The average monthly cost of water for a family of four using 100 gallons per person per day climbed 6 percent, according to data collected from the utilities. It is the smallest year-to-year change in the six-year history of the Circle of Blue survey but comparable to past years. The median increase this year was 4.5 percent. In comparison, the Consumer Price Index rose just 1.8 percent in the 12 months ending in March, not including the volatile food and energy sectors. Including food and energy, prices fell by 0.1 percent.

For families using 150 gallons and 50 gallons per person per day, average water prices rose 6 percent and 5.2 percent, respectively.

The survey results reflect broad trends in the municipal water industry that nearly every U.S. utility must grapple with, according to Andrew Ward, a director of U.S. public finance for Fitch Ratings, a credit agency.

Distribution pipes, which can branch for thousands of miles beneath a single city, have aged beyond their shelf life and crack open daily. Some assessments peg the national cost of repairing and replacing old pipes at more than $US 1 trillion over the next two decades. In addition, new treatment technologies are needed to meet Safe Drinking Water Act and Clean Water Act requirements, and cities must continue to pay down existing debts. At the same time, conservation measures have proven successful. Utilities are selling less water, but they still need big chunks of revenue to cover the substantial cost of building and maintaining a water system. All together, these and other factors amount to a persistent upward pressure on water rates. [...]

 

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China's Switch to LNG From Coal Will Cut Global Pollution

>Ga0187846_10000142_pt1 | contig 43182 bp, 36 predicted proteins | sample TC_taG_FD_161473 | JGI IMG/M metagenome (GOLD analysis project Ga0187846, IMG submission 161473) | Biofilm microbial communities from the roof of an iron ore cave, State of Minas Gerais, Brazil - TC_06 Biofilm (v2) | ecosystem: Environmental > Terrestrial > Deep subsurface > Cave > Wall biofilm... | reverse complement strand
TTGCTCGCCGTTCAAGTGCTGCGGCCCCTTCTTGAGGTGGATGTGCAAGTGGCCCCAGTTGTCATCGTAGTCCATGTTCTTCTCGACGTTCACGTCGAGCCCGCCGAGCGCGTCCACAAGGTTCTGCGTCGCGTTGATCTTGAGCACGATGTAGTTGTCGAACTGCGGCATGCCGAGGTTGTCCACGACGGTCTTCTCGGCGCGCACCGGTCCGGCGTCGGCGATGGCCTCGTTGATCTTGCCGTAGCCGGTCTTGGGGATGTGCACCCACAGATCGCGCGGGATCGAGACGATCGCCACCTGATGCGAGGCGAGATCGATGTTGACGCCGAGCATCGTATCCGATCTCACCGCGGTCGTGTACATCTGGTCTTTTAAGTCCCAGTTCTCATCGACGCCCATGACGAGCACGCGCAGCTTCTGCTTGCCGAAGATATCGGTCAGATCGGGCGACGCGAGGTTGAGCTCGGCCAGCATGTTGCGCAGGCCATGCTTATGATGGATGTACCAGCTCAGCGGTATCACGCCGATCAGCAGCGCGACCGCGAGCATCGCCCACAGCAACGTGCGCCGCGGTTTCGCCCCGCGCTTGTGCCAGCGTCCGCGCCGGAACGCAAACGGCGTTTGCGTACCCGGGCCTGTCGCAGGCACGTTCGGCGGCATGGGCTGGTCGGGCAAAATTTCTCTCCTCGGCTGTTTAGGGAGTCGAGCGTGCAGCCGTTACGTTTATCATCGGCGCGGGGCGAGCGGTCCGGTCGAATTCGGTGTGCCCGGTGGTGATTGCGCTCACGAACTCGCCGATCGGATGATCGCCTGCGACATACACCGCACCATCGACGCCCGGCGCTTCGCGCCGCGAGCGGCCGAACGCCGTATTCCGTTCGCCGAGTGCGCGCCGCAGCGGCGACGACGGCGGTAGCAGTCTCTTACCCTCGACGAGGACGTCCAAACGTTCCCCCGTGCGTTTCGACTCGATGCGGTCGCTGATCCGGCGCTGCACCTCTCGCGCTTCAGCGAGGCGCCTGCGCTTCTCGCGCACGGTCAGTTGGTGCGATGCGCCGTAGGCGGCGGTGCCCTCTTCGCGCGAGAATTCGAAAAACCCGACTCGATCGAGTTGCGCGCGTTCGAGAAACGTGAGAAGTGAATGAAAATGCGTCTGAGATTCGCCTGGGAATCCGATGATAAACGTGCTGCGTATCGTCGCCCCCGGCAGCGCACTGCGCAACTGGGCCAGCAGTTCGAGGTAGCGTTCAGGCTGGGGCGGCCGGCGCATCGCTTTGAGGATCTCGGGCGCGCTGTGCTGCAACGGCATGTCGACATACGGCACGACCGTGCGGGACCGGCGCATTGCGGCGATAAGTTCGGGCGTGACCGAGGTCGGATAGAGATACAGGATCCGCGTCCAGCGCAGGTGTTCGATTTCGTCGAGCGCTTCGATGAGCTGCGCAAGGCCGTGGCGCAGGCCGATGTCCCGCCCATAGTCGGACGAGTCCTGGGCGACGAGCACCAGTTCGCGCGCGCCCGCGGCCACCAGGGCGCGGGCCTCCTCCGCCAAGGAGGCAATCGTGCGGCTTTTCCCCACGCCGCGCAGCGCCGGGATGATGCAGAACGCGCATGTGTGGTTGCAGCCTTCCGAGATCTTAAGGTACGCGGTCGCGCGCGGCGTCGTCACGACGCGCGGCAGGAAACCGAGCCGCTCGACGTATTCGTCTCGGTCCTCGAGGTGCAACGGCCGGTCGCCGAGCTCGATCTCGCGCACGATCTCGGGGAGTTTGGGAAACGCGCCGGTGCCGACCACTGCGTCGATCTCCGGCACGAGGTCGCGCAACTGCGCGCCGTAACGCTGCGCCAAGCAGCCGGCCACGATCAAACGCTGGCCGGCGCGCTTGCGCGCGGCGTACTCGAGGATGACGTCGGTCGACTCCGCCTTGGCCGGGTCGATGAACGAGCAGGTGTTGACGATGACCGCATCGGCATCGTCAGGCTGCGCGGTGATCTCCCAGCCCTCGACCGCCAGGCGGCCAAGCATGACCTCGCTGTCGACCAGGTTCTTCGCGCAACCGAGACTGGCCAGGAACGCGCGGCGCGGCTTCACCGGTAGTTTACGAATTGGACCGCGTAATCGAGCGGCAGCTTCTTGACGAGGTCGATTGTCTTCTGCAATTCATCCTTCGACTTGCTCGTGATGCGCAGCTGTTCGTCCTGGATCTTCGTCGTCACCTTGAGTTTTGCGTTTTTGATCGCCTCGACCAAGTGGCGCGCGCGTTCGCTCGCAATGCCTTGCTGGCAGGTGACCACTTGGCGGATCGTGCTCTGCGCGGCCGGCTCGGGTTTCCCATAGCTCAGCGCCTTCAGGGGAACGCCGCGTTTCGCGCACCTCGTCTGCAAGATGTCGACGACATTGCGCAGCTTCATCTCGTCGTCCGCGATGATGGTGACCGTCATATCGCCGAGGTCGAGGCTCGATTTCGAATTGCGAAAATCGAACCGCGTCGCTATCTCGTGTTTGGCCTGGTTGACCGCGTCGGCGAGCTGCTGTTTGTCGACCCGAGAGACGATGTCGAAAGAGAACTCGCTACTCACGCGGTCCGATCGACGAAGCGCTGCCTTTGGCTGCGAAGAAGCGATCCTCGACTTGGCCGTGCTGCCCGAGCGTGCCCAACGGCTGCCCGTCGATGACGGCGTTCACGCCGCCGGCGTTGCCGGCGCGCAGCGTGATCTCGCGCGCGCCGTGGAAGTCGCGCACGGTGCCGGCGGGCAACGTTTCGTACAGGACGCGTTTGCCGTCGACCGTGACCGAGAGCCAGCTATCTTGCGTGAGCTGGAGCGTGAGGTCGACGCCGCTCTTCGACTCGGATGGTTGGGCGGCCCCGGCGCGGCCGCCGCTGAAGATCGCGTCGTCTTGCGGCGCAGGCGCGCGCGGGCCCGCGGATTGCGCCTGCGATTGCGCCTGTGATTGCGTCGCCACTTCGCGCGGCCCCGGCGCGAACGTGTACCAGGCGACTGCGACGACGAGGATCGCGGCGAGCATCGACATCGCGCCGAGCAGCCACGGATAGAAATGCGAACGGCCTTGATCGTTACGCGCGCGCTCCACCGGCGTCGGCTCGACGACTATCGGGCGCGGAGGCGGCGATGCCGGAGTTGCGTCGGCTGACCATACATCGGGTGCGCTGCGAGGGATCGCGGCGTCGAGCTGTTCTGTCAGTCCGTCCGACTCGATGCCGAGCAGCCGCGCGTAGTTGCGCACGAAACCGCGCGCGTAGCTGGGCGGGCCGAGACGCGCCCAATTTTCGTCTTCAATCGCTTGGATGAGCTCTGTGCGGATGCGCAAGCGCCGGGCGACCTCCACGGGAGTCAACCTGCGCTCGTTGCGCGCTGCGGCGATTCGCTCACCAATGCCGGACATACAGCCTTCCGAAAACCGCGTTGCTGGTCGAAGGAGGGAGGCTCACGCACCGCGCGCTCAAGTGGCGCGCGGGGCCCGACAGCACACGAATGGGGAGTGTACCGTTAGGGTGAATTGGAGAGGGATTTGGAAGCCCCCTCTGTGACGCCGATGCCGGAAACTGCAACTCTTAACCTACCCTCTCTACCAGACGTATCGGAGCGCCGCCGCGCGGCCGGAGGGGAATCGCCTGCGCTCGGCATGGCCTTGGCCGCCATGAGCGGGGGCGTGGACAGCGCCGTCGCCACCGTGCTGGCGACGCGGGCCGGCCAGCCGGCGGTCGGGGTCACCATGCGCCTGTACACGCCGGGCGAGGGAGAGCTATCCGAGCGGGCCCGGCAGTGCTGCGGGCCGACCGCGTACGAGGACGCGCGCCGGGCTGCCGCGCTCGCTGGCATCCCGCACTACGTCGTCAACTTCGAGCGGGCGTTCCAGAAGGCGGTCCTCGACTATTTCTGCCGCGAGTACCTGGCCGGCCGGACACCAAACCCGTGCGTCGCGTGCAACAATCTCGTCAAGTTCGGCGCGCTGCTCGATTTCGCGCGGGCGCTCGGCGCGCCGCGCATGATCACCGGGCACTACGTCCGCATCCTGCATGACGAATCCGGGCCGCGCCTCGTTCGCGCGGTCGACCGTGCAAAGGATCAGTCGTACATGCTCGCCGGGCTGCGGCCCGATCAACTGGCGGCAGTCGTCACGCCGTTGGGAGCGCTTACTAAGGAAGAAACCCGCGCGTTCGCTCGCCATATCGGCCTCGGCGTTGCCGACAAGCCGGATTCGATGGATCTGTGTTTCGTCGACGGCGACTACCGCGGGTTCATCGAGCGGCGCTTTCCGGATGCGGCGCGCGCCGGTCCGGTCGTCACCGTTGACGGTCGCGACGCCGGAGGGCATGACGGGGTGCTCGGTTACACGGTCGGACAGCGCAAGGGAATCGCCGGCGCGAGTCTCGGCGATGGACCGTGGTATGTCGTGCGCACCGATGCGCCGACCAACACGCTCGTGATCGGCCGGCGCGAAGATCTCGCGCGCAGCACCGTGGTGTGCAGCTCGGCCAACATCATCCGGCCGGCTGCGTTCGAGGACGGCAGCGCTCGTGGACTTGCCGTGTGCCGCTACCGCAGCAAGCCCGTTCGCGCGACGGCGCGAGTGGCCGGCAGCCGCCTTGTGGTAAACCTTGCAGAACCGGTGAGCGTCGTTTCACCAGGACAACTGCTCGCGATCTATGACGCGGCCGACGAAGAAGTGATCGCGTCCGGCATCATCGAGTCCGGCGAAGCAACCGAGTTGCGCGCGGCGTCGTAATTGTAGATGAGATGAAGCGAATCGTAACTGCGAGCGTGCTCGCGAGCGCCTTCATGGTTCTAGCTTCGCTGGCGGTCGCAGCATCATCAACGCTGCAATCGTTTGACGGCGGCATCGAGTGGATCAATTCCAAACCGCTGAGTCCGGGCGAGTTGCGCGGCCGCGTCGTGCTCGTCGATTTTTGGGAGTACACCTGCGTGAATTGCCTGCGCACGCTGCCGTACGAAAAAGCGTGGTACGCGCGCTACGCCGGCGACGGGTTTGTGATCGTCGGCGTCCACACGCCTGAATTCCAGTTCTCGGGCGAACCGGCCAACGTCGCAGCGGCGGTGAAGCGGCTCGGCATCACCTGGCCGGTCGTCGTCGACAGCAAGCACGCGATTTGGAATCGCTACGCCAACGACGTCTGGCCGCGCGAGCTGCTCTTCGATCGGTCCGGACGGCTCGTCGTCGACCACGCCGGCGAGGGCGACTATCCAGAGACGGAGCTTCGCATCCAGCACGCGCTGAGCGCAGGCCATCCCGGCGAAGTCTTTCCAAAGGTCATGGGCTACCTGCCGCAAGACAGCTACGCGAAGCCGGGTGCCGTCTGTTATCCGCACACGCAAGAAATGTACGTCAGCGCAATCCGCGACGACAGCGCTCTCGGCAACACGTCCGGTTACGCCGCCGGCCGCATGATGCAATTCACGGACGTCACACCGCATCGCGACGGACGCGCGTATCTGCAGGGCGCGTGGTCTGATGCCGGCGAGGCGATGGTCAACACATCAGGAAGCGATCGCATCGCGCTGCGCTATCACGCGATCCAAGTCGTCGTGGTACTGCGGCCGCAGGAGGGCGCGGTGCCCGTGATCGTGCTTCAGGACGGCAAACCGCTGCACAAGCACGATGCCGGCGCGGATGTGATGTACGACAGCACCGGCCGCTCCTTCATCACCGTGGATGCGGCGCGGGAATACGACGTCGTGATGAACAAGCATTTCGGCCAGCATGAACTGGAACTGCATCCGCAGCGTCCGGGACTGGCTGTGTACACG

China's Switch to LNG From Coal Will Cut Global Pollution | Green & Sustainable News | Scoop.it

To many people, natural gas seems to be more of the same, a continuation of the old fossil fuel path that has driven industrialization, air pollution and global warming. 

Duane Tilden's insight:

"> [...] 

China is currently producing twice the greenhouse gases of the United States. And its emissions are growing rapidly. Its emissions surpassed those of the U.S. in 2006, reached double the U.S. in 2014, and are expected to rise by seven per cent per year for the foreseeable future. China obtains 70 per cent of its electricity from burning coal, by far the worst polluter. China has plans for doubling its use of coal in the next 10 to 15 years. Meanwhile, the emissions from the U.S. have stabilized, partly from a slowing economy, but the biggest effect came from a switch from coal to natural gas. If you replace an old coal power plant with a modern natural gas one, you can cut carbon dioxide emissions by a factor of three.

Natural gas doesn’t cut emissions to zero; it is still a fossil fuel. But it obtains much of its energy from hydrogen, an atom that out numbers the carbon atoms in methane (the key component of natural gas) by 4:1. Natural gas can be burned with much higher efficiency than coal, by use of a combined cycle turbine that harnesses both gas and steam power generation.

China wants to move away from coal, to natural gas, nuclear, and solar. Their chief concern is not global warming, but the horrific air pollution that is killing an estimated 4,000 people per day in China, 1.6 million per year. [...]"<